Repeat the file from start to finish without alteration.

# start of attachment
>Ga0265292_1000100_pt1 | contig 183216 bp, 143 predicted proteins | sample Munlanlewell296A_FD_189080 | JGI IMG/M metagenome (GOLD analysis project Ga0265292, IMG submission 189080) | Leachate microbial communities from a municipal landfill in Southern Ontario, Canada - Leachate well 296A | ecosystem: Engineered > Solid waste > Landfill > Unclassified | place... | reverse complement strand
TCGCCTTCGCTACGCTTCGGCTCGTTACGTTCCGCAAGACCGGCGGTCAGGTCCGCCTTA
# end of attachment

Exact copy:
>Ga0265292_1000100_pt1 | contig 183216 bp, 143 predicted proteins | sample Munlanlewell296A_FD_189080 | JGI IMG/M metagenome (GOLD analysis project Ga0265292, IMG submission 189080) | Leachate microbial communities from a municipal landfill in Southern Ontario, Canada - Leachate well 296A | ecosystem: Engineered > Solid waste > Landfill > Unclassified | place... | reverse complement strand
TCGCCTTCGCTACGCTTCGGCTCGTTACGTTCCGCAAGACCGGCGGTCAGGTCCGCCTTA